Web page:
• Sabrina the Teenage Witch (TV): Most people probably know Sabrina by this charming TV show, starring Melissa Joan Hart as the titular star. Its popularity established three new ideas as canon. One, that Salem can talk, which was picked up by the comics very quickly. Two, Sabrina didn’t come into her powers until her 16th birthday, whereas previously she’d have them all her life. And three, Sabrina is only a half-breed: Her father was a warlock, but her mother was human. The series ran seven seasons and spawned three made-for-TV movies.
  • Animation: After her appearances in 1960s Archie cartoons and her own 31-episode series in 1971, our Teenage Witch had three more animated sojourns. Sabrina: The Animated Series (1999-2000, 65 episodes) and Sabrina’s Secret Life (2003-04, 26 episodes) featured a pre-teen Sabrina. Sabrina: Secrets of a Teenage Witch (2013-14, 26 episodes) starred a sort-of superhero Sabrina who battled magical enemies. While containing a lot of the usual Sabrina elements – Zelda and Hilda seem mandatory – neither were set in the “mainstream” Sabrina world established by the live-action show.
  • Manga: In 2004 Archie Comics tried an experiment: a Sabrina series drawn in the big-eyed Japanese style. It surely had its fans, and has been reprinted several times, but it’s hard to find an Archie reader who will admit to liking it.

Which brings us to the biggest influence on Chilling Adventures of Sabrina TV show, which is the comic book of the same name. Launched in 2014 as a companion series to Afterlife with Archie, it’s written by Roberto Aquirre-Sacasa, who is not only the chief creative officer at Archie, but also the Sabrina showrunner at Netflix.

Cover art by Robert Hack. Copyright Archie Comic Publications Inc.

The first five issues of Chilling Adventures of Sabrina have been collected in trade paperback.

The comic book lives up to its name, and surely Netflix will try for the same vibe. But the show will almost certainly veer from that blueprint. For one thing, the comic book is a period piece, set in 1962. The TV show appears to be set in the present.

For another, Harvey Kinkle is killed and eaten in the fourth issue of the comic book, and then in the fifth resurrected as a host body for the spirit of Sabrina’s dead father. (Feel free to take a minute to digest that.) That’s not likely to happen on the TV show, where Harvey (Ross Lynch) is listed as a regular on the 20 episodes of the first two seasons.

Also, Betty and Veronica play a key role in the first few issues of the comic book. That won’t be the case on TV, where no crossover with The CW’s Riverdale is in the cards (yet).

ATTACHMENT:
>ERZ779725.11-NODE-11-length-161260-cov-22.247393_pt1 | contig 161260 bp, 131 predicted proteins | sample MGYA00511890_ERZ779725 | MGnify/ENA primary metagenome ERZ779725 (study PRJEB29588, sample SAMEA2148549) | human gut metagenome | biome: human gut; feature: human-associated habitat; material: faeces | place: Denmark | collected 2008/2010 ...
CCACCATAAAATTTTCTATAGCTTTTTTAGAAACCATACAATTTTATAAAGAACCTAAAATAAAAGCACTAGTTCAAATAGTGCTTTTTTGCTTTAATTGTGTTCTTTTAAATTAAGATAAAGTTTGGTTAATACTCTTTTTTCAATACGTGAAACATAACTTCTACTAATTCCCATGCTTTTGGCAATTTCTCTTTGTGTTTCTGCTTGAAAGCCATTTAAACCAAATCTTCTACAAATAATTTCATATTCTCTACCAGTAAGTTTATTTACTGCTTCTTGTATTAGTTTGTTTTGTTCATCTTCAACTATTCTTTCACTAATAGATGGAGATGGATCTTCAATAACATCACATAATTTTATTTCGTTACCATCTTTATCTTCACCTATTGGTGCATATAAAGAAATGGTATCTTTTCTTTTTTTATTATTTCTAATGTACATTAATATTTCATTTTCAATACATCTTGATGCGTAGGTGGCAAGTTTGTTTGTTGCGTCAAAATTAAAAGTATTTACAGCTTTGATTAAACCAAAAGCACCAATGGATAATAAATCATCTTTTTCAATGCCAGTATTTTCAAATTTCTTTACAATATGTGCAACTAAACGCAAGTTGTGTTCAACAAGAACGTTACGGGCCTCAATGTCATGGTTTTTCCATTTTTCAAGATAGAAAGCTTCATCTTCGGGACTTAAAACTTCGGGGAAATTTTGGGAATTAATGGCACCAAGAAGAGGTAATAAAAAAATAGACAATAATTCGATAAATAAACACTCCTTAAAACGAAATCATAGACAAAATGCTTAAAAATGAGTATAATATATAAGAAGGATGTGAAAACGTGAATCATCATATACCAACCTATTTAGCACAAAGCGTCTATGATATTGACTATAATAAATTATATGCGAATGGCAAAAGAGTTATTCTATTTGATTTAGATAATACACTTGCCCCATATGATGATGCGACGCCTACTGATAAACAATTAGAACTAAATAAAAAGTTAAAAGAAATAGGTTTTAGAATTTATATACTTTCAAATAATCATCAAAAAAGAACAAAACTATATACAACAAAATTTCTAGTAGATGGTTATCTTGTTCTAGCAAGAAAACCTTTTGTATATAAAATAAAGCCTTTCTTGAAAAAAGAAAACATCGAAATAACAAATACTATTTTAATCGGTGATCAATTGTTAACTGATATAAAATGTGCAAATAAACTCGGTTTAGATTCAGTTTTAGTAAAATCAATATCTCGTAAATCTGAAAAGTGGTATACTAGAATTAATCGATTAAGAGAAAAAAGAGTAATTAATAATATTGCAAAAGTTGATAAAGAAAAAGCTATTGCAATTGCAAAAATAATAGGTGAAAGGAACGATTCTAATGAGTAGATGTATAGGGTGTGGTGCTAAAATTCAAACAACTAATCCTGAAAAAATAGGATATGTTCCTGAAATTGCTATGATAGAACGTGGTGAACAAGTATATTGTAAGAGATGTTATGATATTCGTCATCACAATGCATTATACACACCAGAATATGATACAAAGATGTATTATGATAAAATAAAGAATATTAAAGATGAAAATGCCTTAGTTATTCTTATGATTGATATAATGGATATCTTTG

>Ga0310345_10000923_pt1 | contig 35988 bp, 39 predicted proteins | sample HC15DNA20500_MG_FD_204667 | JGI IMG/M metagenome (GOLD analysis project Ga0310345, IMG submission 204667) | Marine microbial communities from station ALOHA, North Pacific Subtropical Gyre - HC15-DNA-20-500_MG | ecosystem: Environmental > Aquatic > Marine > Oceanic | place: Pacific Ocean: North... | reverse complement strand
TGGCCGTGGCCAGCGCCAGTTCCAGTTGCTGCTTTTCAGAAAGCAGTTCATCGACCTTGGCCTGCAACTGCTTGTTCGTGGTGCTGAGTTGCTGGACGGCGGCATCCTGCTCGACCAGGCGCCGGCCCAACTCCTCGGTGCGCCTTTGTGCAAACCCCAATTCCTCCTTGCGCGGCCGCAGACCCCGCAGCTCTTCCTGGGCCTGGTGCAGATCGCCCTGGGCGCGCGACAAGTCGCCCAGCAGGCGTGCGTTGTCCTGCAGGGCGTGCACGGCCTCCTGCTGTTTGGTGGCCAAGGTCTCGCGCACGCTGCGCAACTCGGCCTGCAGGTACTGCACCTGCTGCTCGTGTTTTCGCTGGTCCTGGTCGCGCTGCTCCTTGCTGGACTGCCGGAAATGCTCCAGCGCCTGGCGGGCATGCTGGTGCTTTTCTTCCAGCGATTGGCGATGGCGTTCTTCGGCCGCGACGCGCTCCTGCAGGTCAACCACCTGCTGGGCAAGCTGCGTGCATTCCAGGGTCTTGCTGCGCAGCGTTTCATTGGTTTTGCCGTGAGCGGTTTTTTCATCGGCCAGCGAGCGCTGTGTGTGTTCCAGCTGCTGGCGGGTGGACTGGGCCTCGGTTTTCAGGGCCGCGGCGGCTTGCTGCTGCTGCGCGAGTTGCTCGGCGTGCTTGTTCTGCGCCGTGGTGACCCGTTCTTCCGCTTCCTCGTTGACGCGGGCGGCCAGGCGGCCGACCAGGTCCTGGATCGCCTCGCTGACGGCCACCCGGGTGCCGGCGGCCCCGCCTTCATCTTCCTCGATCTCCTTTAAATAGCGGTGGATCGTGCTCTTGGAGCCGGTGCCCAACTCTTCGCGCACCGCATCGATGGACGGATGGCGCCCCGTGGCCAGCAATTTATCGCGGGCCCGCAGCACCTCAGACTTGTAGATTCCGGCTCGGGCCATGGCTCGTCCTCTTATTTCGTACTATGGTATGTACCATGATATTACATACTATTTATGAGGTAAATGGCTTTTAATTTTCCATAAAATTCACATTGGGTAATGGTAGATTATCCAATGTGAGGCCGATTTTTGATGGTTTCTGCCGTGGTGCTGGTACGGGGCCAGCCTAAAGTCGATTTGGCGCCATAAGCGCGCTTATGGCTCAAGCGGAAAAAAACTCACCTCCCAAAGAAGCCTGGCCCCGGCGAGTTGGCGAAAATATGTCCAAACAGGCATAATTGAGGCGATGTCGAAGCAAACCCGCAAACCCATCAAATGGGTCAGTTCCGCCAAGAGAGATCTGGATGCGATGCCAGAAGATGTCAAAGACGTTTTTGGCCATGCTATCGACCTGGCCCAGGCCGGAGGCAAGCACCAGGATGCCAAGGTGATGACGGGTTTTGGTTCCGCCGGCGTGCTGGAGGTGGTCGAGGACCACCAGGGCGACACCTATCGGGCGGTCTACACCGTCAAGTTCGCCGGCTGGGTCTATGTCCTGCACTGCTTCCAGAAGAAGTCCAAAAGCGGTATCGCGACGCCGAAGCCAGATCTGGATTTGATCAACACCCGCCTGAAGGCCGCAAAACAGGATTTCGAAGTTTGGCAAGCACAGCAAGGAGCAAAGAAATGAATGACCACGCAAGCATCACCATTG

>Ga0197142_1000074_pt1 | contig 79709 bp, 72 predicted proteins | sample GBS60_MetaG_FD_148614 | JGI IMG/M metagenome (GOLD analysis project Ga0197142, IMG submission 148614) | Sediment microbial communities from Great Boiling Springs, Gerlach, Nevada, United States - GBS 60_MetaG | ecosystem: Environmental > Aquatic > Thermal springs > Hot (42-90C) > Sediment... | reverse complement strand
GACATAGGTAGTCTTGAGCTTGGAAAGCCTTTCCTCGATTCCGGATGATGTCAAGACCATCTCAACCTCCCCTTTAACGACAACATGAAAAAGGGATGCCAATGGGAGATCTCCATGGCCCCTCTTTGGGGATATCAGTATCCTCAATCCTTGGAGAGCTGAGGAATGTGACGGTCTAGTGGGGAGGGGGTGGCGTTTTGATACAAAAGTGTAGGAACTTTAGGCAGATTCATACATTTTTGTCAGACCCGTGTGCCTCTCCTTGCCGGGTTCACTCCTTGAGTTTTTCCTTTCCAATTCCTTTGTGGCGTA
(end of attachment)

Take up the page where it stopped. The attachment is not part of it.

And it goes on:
So what does the TV show lift from the comic book?

Well, both feature the huge problem facing Sabrina on her 16th birthday, where she is expected to decide between staying human or embracing her magical heritage. In the comics that means a “Dark Baptism,” in which Sabrina must eat a sacrament (made of crushed spiders, crickets and flies), sacrifice a live goat with a machete and sign Satan’s book. You know, the usual.

Another major element is Cousin Ambrose. Prior to Chilling Adventures the comic book, he was a portly man with a handlebar mustache who seemed to be the same age as Zelda and Hilda. But Aguirre-Sacasa re-imagined Ambrose as a contemporary of Sabrina’s, a British teen (with a Liverpool accent) confined to the Spellman attic by “High Priest Crowley” for revealing his powers in public. He is accompanied by his two familiars, talking cobras named Nag and Nagaina. Chance Perdomo will play a similar Ambrose on TV.

Ambrose isn’t alone in suffering a punishment from the higher-level witches. In the comics, Salem is a witch who has been turned into a cat because, he says, “this is what happens when you try to enact the Book of Revelations.” That element stretches back to the TV show, where Salem was a former witch being punished for trying to take over the world.

Another bit inspired by the comics is Sabrina’s chief antagonist, teacher Mary Wardell (Michelle Gomez).  In the comics her name is Miss Porter, but in both show and comic book, this ancient witch pretends to be a friend and mentor for Sabrina, when actually working toward the teen’s destruction.